Thursday, 5 March 2020


To London and back to see two of the children and potter around Highgate, hand in hand with enchanting little Omi. Then back to Belfast, to a forlorn and empty house and the ghost of our Clementina - a small, white-throated, black and amber shadow, glimpsed for a moment, then gone.

As always, it's books that help me through bad times: Penelope Fitzgerald's wonderful 'The Beginning of Spring', the quirky 'Lonely Life of a Peculiar Postman' by Canadian Denis Theriault (thank you, Kelly McCaughrain) and Deirdre Madden's 'Molly Fox's Birthday'. I'd only read one other novel of hers - 'Time Present and Time Past' - now I'm looking for all the rest.

Little Omi, not yet two, has a room full of books already, as do all his cousins - even 3 month-old baby Cian has a shelf. I can't bear to think of a childhood without books. I was lucky: my whole family wrote - father, mother, brother, sister - and we all read voraciously, and widely. Although I really don't think it matters what you read - I hate to hear anyone's taste in reading being mocked - so long as you have the habit, books will get you through a lot of life's disasters. And the one thing you can be certain of is that disasters will occur.

So. After a convivial evening with two good friends, in the middle of the night I sit up because I am suddenly coughing and can't breathe. This is a distressing, but not a disaster: I find my asthma inhalers, take a couple of puffs and put the kettle on for hot honey and lemon. Eventually I get back to sleep. In the morning I have an early doctor's appointment - routine but timely - so we drive down and Gloom goes in to say his wife has been through three airports in the last 10 days, none in an infected area, but she's suddenly coughing: should she come in or go home again? The receptionist sighs deeply and says she might as well come in. This is probably because 99.9 percent of all the patients currently waiting are hacking and wheezing, so one more won't make any difference.

Helping to edit
My doctor, to whom I am devoted (she is wonderfully phlegmatic: a combined case of Ebola and Leprosy might just give her cause to raise an eyebrow, but then again, possibly not) tells me I have a chest infection and sentences me to a week of antibiotics, steroids and rest. Fortunately I have, at the last count, the new Spring edition of Slightly Foxed and at least another 20-odd books, waiting to be read - including Simon Sebag Montefiore's 'Jerusalem', which is around 700 pages long. I'm reading that in stages, but every time I open it, I am swept away by this extraordinary biography of a city, and the beauty of the writing. And as soon as I've finished the medication, I'm going to finish off all the best wine in the house, just in case it turns out to be the coronavirus after all.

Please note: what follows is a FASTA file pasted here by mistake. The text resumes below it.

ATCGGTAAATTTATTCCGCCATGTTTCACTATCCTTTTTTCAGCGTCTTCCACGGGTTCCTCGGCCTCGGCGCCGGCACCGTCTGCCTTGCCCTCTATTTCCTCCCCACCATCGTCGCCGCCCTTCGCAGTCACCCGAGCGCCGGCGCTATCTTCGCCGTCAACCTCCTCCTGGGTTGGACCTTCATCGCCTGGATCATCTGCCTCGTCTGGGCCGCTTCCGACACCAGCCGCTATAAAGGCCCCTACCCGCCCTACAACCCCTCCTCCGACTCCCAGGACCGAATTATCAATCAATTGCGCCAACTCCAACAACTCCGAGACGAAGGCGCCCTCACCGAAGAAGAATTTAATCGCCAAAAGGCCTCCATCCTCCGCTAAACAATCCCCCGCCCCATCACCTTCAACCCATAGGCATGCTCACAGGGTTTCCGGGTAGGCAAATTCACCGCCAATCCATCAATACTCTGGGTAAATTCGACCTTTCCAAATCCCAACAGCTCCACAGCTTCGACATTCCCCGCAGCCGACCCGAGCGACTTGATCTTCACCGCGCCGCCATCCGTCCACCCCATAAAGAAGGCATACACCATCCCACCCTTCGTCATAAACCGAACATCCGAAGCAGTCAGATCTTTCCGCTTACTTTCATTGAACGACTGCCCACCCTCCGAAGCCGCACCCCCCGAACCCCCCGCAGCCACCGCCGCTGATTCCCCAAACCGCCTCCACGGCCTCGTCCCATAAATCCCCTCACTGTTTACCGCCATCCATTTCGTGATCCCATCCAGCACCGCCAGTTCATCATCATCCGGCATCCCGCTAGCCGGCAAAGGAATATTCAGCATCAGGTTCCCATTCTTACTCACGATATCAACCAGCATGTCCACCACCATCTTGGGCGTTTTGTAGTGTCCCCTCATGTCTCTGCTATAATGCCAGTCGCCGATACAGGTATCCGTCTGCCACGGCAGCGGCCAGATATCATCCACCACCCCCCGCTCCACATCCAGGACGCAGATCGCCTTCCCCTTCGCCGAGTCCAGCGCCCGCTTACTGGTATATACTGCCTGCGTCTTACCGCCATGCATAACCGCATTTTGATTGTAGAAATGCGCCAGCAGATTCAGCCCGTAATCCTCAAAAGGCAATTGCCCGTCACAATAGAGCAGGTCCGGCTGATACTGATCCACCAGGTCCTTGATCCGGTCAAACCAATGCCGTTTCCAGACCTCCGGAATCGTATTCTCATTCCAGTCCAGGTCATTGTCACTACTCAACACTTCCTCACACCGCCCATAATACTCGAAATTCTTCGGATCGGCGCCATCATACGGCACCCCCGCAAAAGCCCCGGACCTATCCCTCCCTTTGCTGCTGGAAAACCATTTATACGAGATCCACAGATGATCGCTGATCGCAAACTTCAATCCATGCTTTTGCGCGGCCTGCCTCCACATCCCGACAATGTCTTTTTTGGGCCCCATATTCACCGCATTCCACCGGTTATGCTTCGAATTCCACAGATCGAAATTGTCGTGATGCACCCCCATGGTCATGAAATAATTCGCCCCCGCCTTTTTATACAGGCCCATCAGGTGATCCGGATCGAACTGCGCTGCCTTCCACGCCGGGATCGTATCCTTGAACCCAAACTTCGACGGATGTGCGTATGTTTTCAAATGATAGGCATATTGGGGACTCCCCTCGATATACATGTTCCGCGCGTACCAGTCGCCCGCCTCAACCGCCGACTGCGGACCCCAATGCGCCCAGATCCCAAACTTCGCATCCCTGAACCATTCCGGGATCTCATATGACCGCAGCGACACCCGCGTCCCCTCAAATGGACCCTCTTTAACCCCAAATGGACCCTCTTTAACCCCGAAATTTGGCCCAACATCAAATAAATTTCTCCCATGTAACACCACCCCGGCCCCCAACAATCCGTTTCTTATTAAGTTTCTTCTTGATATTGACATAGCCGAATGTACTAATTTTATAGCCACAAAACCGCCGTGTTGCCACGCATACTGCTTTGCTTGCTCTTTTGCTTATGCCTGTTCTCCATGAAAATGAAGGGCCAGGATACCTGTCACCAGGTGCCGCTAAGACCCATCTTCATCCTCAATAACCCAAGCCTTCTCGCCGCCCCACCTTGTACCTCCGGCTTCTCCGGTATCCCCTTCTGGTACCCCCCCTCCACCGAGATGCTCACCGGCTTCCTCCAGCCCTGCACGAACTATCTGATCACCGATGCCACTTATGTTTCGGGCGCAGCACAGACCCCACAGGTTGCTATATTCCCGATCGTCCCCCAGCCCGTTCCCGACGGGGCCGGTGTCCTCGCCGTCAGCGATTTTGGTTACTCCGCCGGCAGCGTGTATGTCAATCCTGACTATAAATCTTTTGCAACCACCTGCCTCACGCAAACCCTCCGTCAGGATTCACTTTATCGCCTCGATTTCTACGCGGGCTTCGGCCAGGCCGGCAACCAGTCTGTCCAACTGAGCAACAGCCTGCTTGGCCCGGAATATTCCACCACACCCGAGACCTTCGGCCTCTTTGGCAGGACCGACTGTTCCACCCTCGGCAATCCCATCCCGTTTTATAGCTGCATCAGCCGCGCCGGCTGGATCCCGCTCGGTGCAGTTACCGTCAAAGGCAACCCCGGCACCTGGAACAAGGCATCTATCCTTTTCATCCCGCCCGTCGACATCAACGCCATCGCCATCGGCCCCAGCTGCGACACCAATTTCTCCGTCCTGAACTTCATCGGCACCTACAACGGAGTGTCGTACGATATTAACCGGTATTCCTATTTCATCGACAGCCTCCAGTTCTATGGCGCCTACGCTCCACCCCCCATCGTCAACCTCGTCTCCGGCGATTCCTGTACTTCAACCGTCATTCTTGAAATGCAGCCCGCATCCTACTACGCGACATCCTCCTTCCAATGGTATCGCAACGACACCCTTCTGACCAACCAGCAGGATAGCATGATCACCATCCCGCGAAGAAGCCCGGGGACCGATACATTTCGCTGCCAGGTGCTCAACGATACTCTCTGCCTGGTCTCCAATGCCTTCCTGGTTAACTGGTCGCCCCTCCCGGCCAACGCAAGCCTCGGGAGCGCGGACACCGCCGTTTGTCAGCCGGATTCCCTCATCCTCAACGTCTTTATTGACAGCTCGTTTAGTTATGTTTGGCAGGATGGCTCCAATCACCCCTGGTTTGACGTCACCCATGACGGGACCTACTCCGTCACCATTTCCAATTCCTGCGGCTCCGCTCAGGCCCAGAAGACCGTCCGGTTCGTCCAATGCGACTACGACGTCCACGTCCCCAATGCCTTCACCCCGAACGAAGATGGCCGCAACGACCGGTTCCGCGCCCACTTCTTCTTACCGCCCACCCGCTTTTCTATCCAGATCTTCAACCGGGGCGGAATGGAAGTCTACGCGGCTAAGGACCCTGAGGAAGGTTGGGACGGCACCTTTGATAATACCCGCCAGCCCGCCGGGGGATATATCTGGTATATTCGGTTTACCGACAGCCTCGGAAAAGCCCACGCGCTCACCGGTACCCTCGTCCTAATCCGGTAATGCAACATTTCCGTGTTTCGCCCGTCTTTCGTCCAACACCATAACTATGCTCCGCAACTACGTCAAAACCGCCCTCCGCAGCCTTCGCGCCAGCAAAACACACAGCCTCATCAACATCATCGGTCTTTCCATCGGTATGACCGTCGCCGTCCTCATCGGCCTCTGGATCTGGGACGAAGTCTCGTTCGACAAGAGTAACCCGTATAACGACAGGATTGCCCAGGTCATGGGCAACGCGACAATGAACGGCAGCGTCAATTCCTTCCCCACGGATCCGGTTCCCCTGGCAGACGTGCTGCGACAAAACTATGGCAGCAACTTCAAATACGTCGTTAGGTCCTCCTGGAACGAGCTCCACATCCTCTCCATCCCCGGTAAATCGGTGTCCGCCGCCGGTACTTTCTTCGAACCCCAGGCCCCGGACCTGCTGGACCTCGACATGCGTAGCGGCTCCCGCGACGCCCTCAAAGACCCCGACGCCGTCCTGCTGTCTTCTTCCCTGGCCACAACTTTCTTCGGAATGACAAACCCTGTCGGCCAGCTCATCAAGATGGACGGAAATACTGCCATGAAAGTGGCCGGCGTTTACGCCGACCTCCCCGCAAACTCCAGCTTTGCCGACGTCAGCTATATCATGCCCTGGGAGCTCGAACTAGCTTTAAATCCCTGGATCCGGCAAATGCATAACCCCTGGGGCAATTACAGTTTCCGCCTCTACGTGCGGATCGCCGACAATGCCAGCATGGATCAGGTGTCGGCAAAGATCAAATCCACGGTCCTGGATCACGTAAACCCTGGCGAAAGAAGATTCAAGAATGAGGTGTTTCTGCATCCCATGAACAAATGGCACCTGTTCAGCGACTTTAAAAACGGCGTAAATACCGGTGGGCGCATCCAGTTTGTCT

Listening to Mozart
Clementina's ashes were returned to us in a carved wooden box. We are now debating where to put the little casket: burying it in the garden doesn't seem right - she was far too strong a presence, a household goddess and my personal daemon, whose rightful place is here, somewhere inside the house, with us. I suspect a ghostly paw will eventually nudge us in the right direction. And she'll have another memorial, some day, because the morning after the night she died, I switched on my laptop to distract myself from the desolation that I felt, and there was a message from a writer friend concerning a Kickstart project needing backers - a proposed short film set in Belfast, about a love affair that begins with the Good Friday Agreement. I liked the premise, and thinking it would be the perfect way to honour Clementina's memory - she was, after all, a cat with artistic sensibilities: she enjoyed listening to Mozart and often helped edit my work by walking on the keyboard - I signed up.

I was surprised to get an immediate and grateful response, and when I wrote back to explain what had prompted my gesture, I was promised that when 'Another Day in '98' is made, the credits will include the name of Clementina. Our beautiful, adored, imperious cat may no longer gaze at us with her yellow eyes, or purr in my ear at the dead of night, but her name will be up there in lights. I'm pretty certain she would feel it was no more than her due.


  1. As always, I laugh and cry my way through your musings! Thank you for always mentioning your current books! I find that so helpful and interesting. Speedy recovery!